Michigan's Black Student Union delivers ultimatum: 'physical action' if school doesn't meet demands
- After Harry Belafonte speech group gave Univ. of Michigan seven days to meet seven demands
- Demands include a new multicultural center, "emergency scholarships" for black students needing financial support
- Demanding "an increase in black representation on the campus equal to 10 percent.”
Members of the University of Michigan Black Student Union (BSU) are calling for “physical action” against the school if it does not meet their list of seven demands in seven days.
The members of the group spoke on the steps of Hill Auditorium yesterday after a lecture by actor Harry Belafonte, who called for combating societal problems and compared the U.S. prison system to the Ku Klux Klan.
The students emphasized the lack of the diversity and inclusion on campus to a crowd of 75 students, according to MLive. They even went so far as to compare their campaign to the efforts of the Black Action Movement of 1970, which lead to a temporary shutdown of the university’s campus.
Senior Erick Gavin read the group’s seven demands, which included increasing the BSU budget, establishing housing on school's central campus "for those of lower-socio-economic status,” and a new multicultural center on campus.
Other measures included requiring the university to teach the “historical treatment and marginalization of colored groups through race and ethnicity requirements” and the allocation of “emergency scholarships” for black students in need of financial support. The students also want access to all documents inside the Bentley Library so that they can see how the university dealt with race relations in the past and "an increase in black representation on the campus equal to 10 percent.”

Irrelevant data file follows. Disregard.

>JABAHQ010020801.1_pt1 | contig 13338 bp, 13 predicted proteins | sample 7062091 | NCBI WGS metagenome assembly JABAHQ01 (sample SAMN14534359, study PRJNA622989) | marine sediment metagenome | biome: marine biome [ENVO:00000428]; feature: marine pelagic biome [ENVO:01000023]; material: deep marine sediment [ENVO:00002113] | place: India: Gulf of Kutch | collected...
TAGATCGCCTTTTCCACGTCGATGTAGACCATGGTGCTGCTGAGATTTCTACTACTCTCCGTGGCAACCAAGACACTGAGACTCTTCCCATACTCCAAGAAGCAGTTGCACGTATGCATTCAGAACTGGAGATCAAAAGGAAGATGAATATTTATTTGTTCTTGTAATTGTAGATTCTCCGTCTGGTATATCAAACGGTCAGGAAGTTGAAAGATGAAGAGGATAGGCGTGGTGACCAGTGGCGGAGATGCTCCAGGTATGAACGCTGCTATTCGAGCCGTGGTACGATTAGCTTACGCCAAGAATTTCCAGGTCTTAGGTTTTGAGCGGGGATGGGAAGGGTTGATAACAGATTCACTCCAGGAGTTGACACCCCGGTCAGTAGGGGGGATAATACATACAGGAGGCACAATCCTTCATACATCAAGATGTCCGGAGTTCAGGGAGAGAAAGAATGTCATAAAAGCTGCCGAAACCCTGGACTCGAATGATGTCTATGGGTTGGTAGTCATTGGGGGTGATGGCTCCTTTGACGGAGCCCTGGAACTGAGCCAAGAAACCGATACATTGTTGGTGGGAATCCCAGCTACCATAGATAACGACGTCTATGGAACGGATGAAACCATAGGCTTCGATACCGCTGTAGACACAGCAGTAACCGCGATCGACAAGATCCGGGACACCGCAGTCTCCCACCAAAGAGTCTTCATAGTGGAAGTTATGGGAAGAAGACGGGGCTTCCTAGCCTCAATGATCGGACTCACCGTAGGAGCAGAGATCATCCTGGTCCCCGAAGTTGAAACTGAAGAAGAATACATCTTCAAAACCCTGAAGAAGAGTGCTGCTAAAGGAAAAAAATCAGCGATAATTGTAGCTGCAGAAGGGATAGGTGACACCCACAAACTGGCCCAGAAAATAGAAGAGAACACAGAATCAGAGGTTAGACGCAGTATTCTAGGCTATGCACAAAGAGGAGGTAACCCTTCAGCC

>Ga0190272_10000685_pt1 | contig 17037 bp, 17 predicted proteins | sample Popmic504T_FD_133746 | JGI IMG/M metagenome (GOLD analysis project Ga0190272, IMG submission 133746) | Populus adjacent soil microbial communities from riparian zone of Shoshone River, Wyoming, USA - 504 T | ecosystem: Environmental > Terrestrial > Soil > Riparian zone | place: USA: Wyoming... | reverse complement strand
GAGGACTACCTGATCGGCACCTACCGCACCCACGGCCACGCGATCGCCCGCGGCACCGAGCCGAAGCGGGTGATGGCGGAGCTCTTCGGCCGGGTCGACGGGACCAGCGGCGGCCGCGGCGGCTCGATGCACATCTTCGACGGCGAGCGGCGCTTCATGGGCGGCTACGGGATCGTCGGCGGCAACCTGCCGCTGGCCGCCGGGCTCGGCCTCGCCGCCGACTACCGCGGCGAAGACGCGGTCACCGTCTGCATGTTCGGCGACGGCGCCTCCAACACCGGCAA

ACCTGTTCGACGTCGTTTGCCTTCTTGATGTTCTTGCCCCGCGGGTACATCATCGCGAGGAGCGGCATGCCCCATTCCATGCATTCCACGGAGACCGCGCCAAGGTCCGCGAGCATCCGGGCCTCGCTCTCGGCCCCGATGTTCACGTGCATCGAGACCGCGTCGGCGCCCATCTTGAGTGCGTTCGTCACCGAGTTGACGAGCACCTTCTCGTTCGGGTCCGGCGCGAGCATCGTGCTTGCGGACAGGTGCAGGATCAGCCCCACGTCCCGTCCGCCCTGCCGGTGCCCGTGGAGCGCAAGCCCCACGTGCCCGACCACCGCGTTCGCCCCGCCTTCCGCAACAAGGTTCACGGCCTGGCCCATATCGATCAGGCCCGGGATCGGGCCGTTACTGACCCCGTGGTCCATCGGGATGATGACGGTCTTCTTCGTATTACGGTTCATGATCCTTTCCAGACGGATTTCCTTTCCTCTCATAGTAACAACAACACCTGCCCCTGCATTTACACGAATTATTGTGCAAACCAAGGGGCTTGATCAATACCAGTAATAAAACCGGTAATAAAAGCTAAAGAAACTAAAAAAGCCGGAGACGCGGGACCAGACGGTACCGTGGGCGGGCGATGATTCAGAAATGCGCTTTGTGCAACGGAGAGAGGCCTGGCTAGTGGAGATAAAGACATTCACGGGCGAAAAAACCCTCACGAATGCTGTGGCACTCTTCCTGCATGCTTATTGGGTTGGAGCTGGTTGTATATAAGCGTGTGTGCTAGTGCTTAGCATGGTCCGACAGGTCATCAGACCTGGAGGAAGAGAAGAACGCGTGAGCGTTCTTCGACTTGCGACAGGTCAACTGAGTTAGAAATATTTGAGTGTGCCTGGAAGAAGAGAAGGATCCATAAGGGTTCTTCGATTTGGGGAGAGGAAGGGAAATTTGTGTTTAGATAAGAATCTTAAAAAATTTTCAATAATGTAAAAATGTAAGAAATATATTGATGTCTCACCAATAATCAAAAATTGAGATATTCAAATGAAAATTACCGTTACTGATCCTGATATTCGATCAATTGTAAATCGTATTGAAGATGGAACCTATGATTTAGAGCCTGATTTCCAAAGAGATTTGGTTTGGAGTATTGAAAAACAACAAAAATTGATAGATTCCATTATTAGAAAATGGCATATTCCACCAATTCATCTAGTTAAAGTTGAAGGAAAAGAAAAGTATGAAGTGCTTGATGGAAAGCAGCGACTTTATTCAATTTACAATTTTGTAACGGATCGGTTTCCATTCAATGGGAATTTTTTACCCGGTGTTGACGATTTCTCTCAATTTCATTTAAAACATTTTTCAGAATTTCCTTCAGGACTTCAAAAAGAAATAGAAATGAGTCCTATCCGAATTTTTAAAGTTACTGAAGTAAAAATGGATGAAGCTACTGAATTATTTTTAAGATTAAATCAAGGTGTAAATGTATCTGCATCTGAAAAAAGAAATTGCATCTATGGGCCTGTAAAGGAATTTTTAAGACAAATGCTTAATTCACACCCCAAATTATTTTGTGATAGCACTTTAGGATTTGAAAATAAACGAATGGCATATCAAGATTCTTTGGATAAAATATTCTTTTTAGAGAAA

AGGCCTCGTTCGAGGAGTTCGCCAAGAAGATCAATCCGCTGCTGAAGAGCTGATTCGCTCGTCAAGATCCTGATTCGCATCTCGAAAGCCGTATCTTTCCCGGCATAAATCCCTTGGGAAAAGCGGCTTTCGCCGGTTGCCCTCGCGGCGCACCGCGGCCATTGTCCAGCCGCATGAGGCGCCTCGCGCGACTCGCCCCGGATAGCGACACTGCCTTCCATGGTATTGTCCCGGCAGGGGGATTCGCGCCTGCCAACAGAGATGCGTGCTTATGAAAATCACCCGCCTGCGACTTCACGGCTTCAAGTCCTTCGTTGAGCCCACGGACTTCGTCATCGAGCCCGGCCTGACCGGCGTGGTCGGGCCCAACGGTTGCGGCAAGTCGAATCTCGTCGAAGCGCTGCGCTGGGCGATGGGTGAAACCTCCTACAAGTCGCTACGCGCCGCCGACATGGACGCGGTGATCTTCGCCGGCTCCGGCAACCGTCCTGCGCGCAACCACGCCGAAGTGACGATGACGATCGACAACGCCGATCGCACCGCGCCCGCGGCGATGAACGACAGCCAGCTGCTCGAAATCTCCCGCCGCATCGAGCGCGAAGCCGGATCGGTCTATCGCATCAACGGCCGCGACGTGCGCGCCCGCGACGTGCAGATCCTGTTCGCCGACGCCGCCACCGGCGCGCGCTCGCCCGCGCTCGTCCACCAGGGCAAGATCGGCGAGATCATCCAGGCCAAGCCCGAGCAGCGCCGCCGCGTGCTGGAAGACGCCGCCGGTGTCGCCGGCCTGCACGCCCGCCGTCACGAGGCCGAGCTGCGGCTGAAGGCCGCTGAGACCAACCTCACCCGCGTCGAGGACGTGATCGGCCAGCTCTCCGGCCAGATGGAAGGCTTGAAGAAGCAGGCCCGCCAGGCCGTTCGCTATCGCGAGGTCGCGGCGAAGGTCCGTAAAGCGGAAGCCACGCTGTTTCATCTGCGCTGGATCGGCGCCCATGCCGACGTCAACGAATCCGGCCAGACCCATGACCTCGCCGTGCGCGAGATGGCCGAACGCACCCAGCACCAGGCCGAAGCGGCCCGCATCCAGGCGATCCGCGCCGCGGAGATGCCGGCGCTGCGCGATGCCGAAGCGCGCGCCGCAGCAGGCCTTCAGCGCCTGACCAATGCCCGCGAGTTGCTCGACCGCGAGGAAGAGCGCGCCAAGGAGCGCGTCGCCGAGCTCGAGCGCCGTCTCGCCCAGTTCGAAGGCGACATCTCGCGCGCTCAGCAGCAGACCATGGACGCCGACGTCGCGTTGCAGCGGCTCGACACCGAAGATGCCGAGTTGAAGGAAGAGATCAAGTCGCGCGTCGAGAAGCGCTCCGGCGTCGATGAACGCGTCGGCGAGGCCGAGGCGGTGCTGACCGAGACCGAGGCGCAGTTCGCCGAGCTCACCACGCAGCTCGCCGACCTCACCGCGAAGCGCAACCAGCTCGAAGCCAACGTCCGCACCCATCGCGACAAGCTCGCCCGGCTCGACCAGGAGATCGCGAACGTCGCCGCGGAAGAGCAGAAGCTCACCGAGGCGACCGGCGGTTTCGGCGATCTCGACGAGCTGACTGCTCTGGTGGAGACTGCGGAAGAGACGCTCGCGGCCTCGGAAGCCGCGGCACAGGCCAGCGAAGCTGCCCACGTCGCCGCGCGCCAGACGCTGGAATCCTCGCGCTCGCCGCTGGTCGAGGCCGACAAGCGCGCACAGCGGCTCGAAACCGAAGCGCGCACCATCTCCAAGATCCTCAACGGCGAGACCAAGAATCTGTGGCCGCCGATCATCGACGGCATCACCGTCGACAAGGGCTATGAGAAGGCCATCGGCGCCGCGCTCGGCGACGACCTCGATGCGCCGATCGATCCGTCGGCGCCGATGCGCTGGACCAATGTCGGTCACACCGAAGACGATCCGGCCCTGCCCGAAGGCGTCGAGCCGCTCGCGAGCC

According to BSU treasurer Robert Greenfield, there has been no formal negotiation between the university and the BSU regarding the demands. MLive reports that students were hesitant to describe what physical actions they might undertake should the school not meet their demands.
On Monday, University President Mary Sue Coleman also laid out plans to boost the minority student body on campus, empower the students that are currently there, and also laid out plans to improve the school’s multicultural center.
“After climbing a great hill, [Nelson Mandela] once said, one only finds that there are many more hills to climb. That is the work of developing a diverse inclusive campus. It is ongoing, one victory at a time, with more hills to climb,” Coleman said before Belafonte’s speech.
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